SPRINGFIELD — New judges and lawmakers in Illinois may see smaller pension benefits after they retire.

By Melissa Leu

SPRINGFIELD — New judges and lawmakers in Illinois may see smaller pension benefits after they retire.

The Illinois House last week overwhelmingly passed House Bill 1447 that reduces the pension benefits state legislators and judges hired after Jan 1, 2011 can collect. The reductions are on par with existing pension benefits for teachers and state employees.

“It would make sense and would put everybody on the same playing field ­­— result in some more parity if everyone had that same cost of living increase,” Sponsor Rep. Kelly Burke, D-Oak Lawn, said.

To keep up with the cost of living, pension benefits for lawmakers and judges increase every year at a rate of 3 percent, or based on the consumer price index, whichever is lesser.

Teacher and state worker pensions, however, increase by 3 percent, or half of the consumer price index, also whichever is lesser.

Rep. Roger Eddy, R-Hutsonville, voted for the plan, but said he didn’t believe it would save a “substantial” amount of money compared to simply paying off unfunded liabilities.

“I think this is a statement bill, and the statement is that the General Assembly and judges shouldn’t have a benefit that appears to be a better benefit than other state workers,” Eddy said.

Burke agreed. “It’s not glamorous. It’s not going to save the pension systems, but it is something that will make it more fiscally sustainable in the long run,” Burke said.

Rep. Mike Bost, R-Carbondale, who favored the measure, said he worried more about a conflict of interest for judges who might have to rule on the measure’s constitutionality, calling it a “fox guarding a chicken coup” situation.

“We passed legislation to try and cure many of these problems, and or stop raises, and or stop other things and the judges throw it out or they throw their portion of the bill out,” Bost said.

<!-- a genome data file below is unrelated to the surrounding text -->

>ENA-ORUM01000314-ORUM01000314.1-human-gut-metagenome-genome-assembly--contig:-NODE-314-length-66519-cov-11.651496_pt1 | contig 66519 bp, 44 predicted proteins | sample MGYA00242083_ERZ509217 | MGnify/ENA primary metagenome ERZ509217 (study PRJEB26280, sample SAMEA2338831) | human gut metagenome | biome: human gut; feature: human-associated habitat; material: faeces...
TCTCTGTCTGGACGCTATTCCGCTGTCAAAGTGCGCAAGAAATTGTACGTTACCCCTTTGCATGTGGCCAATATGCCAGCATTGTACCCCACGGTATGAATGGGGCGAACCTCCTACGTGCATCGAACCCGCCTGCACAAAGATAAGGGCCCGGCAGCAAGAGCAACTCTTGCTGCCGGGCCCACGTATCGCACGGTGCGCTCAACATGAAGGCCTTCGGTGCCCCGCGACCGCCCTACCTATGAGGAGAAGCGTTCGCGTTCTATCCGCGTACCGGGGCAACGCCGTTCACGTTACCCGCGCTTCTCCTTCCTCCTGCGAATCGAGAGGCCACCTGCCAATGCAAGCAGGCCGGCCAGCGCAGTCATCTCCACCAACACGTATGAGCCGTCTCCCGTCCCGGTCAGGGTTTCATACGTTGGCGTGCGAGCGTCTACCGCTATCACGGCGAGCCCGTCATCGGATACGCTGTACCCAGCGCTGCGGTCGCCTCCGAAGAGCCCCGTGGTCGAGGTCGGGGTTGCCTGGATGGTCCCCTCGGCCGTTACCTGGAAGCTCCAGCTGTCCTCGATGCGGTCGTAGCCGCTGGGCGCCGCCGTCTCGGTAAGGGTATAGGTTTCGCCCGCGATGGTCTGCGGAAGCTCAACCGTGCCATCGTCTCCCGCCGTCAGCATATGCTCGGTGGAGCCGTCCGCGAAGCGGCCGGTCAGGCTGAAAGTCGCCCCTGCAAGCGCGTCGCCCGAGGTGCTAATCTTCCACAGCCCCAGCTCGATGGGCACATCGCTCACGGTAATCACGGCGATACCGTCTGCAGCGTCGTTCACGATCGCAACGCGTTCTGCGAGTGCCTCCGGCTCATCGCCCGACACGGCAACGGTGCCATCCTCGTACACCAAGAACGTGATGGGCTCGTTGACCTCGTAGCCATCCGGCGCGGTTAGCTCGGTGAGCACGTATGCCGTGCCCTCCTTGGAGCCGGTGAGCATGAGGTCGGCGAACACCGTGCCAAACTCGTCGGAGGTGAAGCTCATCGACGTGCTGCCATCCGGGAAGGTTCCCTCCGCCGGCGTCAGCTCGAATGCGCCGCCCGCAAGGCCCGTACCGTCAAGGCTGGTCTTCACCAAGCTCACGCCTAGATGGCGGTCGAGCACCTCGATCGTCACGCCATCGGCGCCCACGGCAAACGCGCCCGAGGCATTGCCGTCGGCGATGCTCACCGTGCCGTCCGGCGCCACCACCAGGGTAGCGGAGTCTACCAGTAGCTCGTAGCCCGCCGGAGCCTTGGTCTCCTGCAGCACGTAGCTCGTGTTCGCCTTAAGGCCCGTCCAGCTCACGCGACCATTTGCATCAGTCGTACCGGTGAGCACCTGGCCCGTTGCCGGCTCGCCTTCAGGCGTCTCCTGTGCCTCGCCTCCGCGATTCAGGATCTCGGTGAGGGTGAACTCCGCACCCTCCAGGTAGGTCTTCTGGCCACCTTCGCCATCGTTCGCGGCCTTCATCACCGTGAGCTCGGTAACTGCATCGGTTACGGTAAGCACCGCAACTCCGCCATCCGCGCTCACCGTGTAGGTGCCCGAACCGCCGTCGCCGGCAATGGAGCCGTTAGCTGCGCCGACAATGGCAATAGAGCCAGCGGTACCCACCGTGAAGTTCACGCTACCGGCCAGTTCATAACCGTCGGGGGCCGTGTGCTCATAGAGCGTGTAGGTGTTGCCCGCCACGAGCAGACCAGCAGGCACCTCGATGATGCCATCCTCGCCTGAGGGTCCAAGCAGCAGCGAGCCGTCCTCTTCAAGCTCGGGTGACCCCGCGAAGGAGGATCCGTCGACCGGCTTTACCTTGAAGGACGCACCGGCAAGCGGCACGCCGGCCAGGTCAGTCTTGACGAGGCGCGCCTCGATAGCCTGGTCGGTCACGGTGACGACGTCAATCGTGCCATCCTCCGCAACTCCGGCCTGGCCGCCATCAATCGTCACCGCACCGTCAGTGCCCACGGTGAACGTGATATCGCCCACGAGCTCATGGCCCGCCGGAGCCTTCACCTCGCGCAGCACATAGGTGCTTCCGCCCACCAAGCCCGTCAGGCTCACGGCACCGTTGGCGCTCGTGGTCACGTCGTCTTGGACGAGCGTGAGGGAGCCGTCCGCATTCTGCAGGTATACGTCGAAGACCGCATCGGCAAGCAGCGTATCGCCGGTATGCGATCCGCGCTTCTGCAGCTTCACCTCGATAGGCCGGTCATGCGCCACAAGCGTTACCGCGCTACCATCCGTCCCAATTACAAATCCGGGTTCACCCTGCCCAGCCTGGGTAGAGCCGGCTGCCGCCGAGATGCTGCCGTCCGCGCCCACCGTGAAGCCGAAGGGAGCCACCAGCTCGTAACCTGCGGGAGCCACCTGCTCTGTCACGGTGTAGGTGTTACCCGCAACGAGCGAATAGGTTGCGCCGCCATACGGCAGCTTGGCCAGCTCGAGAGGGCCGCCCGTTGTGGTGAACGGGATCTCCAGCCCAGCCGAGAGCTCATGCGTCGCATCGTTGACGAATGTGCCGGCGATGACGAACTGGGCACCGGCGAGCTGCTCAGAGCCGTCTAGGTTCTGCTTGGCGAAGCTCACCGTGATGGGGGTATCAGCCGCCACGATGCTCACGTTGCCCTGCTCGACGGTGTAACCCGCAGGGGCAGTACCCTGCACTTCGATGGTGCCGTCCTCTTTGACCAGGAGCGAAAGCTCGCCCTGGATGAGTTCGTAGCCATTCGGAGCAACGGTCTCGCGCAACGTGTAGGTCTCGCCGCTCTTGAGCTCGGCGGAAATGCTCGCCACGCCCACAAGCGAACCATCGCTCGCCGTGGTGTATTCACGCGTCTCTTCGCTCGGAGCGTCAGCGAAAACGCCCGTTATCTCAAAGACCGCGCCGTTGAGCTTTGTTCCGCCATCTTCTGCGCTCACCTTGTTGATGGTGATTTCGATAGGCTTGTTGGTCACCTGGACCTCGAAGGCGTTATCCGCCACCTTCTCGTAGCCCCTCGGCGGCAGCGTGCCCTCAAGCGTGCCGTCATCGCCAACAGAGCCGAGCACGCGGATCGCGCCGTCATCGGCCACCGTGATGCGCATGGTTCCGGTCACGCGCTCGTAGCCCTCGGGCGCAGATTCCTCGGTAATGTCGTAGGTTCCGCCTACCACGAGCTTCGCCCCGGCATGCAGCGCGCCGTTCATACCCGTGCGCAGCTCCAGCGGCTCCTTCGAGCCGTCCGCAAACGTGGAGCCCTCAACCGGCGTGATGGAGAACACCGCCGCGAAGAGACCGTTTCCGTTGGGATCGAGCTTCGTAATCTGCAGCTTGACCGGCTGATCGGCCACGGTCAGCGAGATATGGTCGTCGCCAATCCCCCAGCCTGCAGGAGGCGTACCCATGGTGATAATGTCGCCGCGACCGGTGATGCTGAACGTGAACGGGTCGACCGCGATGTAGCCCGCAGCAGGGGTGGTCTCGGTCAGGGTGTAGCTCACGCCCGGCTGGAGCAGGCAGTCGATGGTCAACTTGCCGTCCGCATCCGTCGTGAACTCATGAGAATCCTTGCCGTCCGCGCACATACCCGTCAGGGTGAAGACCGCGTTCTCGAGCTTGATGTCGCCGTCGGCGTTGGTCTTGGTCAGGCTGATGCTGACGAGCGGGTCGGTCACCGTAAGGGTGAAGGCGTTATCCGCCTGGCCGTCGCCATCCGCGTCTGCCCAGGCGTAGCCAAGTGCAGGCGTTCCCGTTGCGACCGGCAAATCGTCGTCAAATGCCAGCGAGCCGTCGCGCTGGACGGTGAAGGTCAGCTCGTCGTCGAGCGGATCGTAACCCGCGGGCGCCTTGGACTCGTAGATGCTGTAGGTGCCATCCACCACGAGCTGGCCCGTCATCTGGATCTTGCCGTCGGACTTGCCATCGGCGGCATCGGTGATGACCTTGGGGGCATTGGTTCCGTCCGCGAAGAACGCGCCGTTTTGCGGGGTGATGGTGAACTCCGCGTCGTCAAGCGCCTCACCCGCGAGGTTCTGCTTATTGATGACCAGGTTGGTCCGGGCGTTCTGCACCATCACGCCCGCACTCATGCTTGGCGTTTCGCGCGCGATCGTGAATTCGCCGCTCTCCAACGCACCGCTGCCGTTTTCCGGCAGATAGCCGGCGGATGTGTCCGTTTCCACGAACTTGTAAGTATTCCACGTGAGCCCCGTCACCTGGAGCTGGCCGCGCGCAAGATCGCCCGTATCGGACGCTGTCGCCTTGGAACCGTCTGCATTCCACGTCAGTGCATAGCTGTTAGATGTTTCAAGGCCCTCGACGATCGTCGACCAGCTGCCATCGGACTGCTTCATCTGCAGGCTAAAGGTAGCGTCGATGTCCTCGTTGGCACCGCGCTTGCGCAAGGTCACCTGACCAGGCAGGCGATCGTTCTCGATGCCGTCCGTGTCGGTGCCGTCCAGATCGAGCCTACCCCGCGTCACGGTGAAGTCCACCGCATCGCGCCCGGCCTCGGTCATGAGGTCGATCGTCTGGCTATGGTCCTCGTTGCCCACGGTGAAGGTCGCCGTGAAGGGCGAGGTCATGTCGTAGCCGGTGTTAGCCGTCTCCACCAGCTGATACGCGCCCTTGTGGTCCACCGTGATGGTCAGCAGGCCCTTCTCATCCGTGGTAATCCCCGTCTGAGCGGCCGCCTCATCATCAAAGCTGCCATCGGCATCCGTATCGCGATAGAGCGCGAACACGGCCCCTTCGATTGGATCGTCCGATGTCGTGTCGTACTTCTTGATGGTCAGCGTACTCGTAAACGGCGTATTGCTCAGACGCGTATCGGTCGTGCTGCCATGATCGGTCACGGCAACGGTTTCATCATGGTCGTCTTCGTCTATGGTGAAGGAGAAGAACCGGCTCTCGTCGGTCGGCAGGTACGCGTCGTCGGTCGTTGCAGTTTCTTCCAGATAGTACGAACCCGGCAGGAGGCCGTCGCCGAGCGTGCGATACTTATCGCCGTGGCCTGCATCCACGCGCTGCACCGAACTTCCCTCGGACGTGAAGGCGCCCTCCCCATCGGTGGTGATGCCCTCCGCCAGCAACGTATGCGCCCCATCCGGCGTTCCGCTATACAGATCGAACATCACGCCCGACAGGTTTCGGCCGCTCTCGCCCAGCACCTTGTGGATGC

“If it does pass… when the judges throw it out, then the bill isn’t real,” Bost added.

Burke, however, said he doesn’t anticipate a constitutional challenge, calling the plan a simple “clean up” of last year’s pension reforms.

The previous General Assembly passed reforms that created a second “tier” of employees — those hired after Jan. 1. Those reforms increased retirement age to 67, placed a $106,800-cap on the amount the second tier was able to cash in on, and other restrictions.

Lawmakers and judges were able to keep the full consumer price index primarily because they also absorbed a 25 percent reduction in total annuity that teachers and state employees didn’t have to take, said Rep. Kevin McCarthy, D-Orland Park, who was part of the reform process last year.

“There is a perfectly good explanation for it. I think… it’s just one of those explanations people don’t listen to,” McCarthy said. “They just think, ‘Why did you take those two groups and give them more?'”

If the measure passes, lawmakers said the changes would effectively create a third tier.

Eddy questioned the utility of going that route.

“Are we really going to ever see all of these combined, so if we’re going to have a third tier, at least we don’t have a tier four, five, six and seven all in one year,” Eddy said.

The measure passed 87-3 and now heads to the Senate for debate, where some lawmakers predict it will be rolled into a larger pension reform package.

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